Can drones transform the agriculture industry?  As Rules Get Sorted Out, Drones May Transform Agriculture Industry

Urban Farming and the story behind food with the Last Chance Foods program on WNYC.  http://www.wnyc.org/series/last-chance-foods/

A Growing Number of Americans Leaving Desk Jobs to Farm

The GMO and Organic Debates – How do our individual values and the food choices we make impact society?

Can organic food feed the world? Food Rules – A Short Stop-Motion Animation Video

GMOs, Transgenic produce, factory farming, biotech and synthetic food

Rockland Farm Alliance: http://rocklandfarm.org/

PRO TRANSGENIC PRODUCE: NY Times feature article: “A Race to Save the Orange by Altering its DNA”  by Amy Harmon  7/28/13

http://www.nytimes.com/2013/07/28/science/a-race-to-save-the-orange-by-altering-its-dna.html?hp&_r=0

CON TRANSGENIC PRODUCE: “Playing God in the Garden” (an exploration of biotech in the home garden)

http://michaelpollan.com/articles-archive/playing-god-in-the-garden/

 The Chipotle Debate:

The Scarecrow:

The Honest Scarecrow:

 

From the New Yorker:

What Does the Scarecrow Tell us About Chipotle?

James McWilliams (“The Locavore Myth”) on Chipotle: Chipotle’s Pork Ploy

 

Sustainability: The Future of Food

How important is sustainability when it comes to our global food sources?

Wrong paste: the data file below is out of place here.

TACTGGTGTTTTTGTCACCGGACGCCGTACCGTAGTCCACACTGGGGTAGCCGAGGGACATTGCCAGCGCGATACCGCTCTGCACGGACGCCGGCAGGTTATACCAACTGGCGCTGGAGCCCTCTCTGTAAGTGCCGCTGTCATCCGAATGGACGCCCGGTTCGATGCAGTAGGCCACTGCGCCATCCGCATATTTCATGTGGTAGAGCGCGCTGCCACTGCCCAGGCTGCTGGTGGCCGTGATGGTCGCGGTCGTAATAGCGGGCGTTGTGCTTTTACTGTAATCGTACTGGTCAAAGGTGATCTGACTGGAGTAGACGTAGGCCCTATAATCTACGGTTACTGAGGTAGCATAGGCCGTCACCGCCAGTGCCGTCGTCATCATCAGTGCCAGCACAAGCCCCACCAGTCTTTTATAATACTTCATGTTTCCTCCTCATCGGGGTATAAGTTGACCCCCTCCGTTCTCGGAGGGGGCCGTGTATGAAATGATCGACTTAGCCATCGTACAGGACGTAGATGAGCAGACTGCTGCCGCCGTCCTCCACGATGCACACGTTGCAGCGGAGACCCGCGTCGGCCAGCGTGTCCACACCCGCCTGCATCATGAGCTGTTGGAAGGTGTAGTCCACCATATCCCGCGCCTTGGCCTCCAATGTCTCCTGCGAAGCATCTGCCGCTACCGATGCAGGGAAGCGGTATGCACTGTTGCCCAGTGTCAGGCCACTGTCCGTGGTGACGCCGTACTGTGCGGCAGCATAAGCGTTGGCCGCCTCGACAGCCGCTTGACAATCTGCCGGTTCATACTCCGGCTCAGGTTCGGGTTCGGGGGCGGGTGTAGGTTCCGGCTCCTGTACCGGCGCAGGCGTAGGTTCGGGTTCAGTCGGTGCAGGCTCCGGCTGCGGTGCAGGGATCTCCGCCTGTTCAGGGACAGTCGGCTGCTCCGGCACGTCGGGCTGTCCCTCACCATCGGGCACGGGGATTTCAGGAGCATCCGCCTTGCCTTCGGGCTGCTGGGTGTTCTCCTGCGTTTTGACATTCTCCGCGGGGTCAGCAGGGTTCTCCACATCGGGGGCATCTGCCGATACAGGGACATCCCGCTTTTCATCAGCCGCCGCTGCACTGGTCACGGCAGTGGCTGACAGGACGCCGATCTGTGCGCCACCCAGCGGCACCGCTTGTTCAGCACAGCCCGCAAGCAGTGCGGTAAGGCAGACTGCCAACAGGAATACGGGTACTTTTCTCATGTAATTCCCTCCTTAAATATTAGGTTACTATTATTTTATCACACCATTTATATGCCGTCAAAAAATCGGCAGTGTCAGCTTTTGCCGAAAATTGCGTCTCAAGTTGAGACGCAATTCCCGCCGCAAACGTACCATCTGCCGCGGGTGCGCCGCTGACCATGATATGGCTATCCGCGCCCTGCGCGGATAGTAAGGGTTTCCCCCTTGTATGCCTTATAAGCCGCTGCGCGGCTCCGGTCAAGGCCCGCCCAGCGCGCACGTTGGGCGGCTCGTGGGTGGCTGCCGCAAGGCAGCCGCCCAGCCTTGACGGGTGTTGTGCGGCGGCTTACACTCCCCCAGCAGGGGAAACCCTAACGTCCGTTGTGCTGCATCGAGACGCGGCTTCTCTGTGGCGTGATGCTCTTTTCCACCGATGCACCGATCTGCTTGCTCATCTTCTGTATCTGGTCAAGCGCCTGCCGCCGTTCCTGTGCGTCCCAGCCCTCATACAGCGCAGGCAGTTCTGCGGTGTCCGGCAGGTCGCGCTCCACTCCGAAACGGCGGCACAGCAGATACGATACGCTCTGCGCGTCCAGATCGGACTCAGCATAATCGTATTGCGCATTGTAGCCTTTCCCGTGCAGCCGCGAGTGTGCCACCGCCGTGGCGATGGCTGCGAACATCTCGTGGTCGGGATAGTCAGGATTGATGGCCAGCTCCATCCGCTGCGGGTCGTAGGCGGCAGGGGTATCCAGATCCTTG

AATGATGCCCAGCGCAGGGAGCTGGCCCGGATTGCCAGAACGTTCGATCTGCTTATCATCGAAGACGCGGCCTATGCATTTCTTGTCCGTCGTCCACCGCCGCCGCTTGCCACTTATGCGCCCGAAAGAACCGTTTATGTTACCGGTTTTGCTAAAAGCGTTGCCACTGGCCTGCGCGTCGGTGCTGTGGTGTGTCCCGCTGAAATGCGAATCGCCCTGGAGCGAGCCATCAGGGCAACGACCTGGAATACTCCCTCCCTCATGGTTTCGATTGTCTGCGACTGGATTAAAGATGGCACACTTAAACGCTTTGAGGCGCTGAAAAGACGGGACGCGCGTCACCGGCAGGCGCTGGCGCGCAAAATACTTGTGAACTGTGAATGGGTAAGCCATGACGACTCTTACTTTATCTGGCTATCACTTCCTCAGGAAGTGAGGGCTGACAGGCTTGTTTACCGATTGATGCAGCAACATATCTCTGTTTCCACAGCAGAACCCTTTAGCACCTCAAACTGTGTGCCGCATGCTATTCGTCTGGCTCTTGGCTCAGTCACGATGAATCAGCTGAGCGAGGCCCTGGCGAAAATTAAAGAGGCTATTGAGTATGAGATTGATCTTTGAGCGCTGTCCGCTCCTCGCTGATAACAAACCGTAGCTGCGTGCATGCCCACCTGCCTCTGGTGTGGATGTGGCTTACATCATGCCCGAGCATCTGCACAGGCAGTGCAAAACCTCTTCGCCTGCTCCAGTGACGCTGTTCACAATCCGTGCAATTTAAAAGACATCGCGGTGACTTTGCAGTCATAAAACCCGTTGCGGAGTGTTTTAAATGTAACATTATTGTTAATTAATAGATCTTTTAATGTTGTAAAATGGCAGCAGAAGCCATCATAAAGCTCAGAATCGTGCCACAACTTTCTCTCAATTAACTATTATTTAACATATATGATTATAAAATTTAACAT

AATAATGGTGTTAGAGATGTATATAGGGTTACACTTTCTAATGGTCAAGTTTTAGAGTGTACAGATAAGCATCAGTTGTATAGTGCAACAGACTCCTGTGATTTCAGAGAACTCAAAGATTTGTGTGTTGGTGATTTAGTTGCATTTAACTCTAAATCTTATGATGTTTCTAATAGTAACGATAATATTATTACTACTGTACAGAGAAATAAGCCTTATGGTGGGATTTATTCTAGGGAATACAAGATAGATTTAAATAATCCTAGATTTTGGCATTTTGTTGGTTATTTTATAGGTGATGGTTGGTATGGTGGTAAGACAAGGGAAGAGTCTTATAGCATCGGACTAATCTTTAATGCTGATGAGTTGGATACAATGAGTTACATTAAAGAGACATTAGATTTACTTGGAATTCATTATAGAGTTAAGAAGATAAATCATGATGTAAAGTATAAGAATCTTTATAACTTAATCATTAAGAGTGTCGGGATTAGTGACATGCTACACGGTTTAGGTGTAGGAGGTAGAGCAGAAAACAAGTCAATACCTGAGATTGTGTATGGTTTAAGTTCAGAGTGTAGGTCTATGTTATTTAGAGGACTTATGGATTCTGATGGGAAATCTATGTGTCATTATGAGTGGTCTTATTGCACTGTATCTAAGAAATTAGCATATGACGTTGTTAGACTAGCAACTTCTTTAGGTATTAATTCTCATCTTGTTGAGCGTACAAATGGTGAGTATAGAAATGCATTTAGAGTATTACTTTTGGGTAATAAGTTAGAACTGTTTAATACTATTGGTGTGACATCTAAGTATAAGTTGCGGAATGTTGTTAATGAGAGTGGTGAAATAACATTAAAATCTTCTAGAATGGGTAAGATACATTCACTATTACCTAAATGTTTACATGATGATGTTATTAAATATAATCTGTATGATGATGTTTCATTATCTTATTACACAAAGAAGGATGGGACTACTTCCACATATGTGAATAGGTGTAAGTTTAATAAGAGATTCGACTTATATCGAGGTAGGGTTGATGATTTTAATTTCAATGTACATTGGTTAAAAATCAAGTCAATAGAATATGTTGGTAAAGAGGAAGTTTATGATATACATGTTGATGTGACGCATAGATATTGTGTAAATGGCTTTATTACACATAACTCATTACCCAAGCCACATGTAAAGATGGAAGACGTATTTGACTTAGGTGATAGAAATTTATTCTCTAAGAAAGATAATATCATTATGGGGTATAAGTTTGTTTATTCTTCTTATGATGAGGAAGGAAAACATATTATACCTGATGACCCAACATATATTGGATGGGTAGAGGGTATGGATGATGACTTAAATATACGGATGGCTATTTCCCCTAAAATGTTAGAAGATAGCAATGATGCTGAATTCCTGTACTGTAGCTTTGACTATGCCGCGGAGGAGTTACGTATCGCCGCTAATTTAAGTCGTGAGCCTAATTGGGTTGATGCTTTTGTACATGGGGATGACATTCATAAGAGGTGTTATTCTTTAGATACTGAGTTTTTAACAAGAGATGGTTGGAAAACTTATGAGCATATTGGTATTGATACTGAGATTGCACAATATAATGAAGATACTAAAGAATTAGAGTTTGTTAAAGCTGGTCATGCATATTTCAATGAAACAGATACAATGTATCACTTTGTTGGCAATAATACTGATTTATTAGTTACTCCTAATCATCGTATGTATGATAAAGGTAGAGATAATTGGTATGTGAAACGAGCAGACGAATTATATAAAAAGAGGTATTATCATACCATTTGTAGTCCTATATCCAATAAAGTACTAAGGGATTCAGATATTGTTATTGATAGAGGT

In what ways do our community, state and global processes support or undermine sustainability?

What responsibility do we have as individuals to eradicate world hunger?

Where does personal responsibility end and corporate responsibility begin?

The Language of Composition – Conversation on Sustainable Eating pgs. 958 – 985.

The Lexicon of Sustainability

The Lexicon of Sustainability is a web series based on a simple premise: people can’t be expected to live more sustainable lives if they don’t even know the most basic terms and principles that define sustainability.

In all, nearly two hundred leaders in food and farming from across the country have contributed their valued experiences to this rapidly growing Lexicon of Sustainability. These insights serve as the centerpiece for a series of short films which educate, engage and activate people to pay closer attention to how they eat, what they buy, and where their responsibility begins for creating a healthier, safer food system in America.

Students can contribute comments, photos or even short films to this crowd sourced site which allows the public to suggest ideas and even host shows. These methods have helped transform their grassroots project into an international organization with volunteers across the globe.